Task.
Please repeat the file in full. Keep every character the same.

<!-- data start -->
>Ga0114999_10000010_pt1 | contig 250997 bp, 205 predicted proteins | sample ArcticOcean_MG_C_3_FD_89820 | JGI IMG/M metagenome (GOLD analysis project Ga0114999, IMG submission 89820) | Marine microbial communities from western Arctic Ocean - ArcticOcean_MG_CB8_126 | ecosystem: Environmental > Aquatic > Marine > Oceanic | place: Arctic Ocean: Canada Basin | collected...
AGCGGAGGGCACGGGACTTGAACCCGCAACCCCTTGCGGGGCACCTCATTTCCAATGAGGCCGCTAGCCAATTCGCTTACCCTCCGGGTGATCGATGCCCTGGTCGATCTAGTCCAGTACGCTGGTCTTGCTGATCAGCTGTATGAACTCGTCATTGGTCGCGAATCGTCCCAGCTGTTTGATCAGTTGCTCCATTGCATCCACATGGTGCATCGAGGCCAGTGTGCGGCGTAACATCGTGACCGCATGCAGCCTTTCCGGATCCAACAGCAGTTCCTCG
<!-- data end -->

>Ga0114999_10000010_pt1 | contig 250997 bp, 205 predicted proteins | sample ArcticOcean_MG_C_3_FD_89820 | JGI IMG/M metagenome (GOLD analysis project Ga0114999, IMG submission 89820) | Marine microbial communities from western Arctic Ocean - ArcticOcean_MG_CB8_126 | ecosystem: Environmental > Aquatic > Marine > Oceanic | place: Arctic Ocean: Canada Basin | collected...
AGCGGAGGGCACGGGACTTGAACCCGCAACCCCTTGCGGGGCACCTCATTTCCAATGAGGCCGCTAGCCAATTCGCTTACCCTCCGGGTGATCGATGCCCTGGTCGATCTAGTCCAGTACGCTGGTCTTGCTGATCAGCTGTATGAACTCGTCATTGGTCGCGAATCGTCCCAGCTGTTTGATCAGTTGCTCCATTGCATCCACATGGTGCATCGAGGCCAGTGTGCGGCGTAACATCGTGACCGCATGCAGCCTTTCCGGATCCAACAGCAGTTCCTCG